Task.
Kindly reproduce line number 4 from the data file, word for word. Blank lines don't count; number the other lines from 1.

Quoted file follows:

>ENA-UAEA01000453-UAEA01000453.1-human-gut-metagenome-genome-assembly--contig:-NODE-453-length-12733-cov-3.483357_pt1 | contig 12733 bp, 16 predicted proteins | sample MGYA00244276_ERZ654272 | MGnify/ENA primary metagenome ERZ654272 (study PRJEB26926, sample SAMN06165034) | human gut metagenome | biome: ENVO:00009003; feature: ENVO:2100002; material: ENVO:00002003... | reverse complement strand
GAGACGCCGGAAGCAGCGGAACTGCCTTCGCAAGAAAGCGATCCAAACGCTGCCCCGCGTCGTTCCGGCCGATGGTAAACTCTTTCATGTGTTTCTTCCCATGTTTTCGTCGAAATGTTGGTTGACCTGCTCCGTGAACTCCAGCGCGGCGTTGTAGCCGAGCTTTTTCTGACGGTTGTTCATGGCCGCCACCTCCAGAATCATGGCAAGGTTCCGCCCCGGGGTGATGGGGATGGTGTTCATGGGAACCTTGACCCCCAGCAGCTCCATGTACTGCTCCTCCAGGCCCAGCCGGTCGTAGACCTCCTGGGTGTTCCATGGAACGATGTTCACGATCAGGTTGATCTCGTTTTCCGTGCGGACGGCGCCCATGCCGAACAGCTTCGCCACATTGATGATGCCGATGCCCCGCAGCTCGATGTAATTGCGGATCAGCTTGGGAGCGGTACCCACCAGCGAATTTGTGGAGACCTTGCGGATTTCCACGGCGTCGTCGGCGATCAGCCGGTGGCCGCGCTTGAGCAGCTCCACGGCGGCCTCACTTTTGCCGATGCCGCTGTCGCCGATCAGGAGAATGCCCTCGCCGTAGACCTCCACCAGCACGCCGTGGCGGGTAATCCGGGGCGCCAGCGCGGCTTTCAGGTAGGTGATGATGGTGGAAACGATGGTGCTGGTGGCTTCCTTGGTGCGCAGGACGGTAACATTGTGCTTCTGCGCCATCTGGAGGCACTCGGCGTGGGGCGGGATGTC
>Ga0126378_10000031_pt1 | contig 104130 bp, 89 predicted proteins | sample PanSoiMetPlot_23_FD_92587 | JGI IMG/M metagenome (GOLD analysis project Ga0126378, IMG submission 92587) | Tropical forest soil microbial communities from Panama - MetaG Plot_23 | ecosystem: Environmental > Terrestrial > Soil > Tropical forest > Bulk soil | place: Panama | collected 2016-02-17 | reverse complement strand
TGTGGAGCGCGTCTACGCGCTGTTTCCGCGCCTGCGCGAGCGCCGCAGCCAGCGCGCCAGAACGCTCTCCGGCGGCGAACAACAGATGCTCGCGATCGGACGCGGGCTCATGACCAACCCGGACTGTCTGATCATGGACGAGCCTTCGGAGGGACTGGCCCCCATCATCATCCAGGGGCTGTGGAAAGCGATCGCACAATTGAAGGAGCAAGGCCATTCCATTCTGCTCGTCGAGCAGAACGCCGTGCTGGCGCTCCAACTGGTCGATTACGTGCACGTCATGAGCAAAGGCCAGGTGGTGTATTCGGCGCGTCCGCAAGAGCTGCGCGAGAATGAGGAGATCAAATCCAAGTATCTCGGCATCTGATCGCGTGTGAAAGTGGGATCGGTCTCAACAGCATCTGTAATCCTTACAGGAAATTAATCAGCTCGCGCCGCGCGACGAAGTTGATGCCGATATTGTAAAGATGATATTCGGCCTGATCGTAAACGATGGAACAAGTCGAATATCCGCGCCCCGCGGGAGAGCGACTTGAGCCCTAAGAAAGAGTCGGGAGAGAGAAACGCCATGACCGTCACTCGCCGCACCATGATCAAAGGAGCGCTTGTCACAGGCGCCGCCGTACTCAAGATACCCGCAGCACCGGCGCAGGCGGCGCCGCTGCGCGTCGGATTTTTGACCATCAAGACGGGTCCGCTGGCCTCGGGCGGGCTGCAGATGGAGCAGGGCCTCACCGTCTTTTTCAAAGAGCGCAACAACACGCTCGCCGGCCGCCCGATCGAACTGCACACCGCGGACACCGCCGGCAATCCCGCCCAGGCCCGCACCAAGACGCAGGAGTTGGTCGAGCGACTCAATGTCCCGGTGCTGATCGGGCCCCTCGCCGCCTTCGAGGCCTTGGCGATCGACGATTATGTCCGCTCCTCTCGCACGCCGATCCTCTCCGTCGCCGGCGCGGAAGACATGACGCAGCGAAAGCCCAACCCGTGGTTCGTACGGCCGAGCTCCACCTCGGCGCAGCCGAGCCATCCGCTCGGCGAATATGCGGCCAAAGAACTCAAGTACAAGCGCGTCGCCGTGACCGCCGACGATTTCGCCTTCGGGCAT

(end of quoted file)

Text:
TGTGGAGCGCGTCTACGCGCTGTTTCCGCGCCTGCGCGAGCGCCGCAGCCAGCGCGCCAGAACGCTCTCCGGCGGCGAACAACAGATGCTCGCGATCGGACGCGGGCTCATGACCAACCCGGACTGTCTGATCATGGACGAGCCTTCGGAGGGACTGGCCCCCATCATCATCCAGGGGCTGTGGAAAGCGATCGCACAATTGAAGGAGCAAGGCCATTCCATTCTGCTCGTCGAGCAGAACGCCGTGCTGGCGCTCCAACTGGTCGATTACGTGCACGTCATGAGCAAAGGCCAGGTGGTGTATTCGGCGCGTCCGCAAGAGCTGCGCGAGAATGAGGAGATCAAATCCAAGTATCTCGGCATCTGATCGCGTGTGAAAGTGGGATCGGTCTCAACAGCATCTGTAATCCTTACAGGAAATTAATCAGCTCGCGCCGCGCGACGAAGTTGATGCCGATATTGTAAAGATGATATTCGGCCTGATCGTAAACGATGGAACAAGTCGAATATCCGCGCCCCGCGGGAGAGCGACTTGAGCCCTAAGAAAGAGTCGGGAGAGAGAAACGCCATGACCGTCACTCGCCGCACCATGATCAAAGGAGCGCTTGTCACAGGCGCCGCCGTACTCAAGATACCCGCAGCACCGGCGCAGGCGGCGCCGCTGCGCGTCGGATTTTTGACCATCAAGACGGGTCCGCTGGCCTCGGGCGGGCTGCAGATGGAGCAGGGCCTCACCGTCTTTTTCAAAGAGCGCAACAACACGCTCGCCGGCCGCCCGATCGAACTGCACACCGCGGACACCGCCGGCAATCCCGCCCAGGCCCGCACCAAGACGCAGGAGTTGGTCGAGCGACTCAATGTCCCGGTGCTGATCGGGCCCCTCGCCGCCTTCGAGGCCTTGGCGATCGACGATTATGTCCGCTCCTCTCGCACGCCGATCCTCTCCGTCGCCGGCGCGGAAGACATGACGCAGCGAAAGCCCAACCCGTGGTTCGTACGGCCGAGCTCCACCTCGGCGCAGCCGAGCCATCCGCTCGGCGAATATGCGGCCAAAGAACTCAAGTACAAGCGCGTCGCCGTGACCGCCGACGATTTCGCCTTCGGGCAT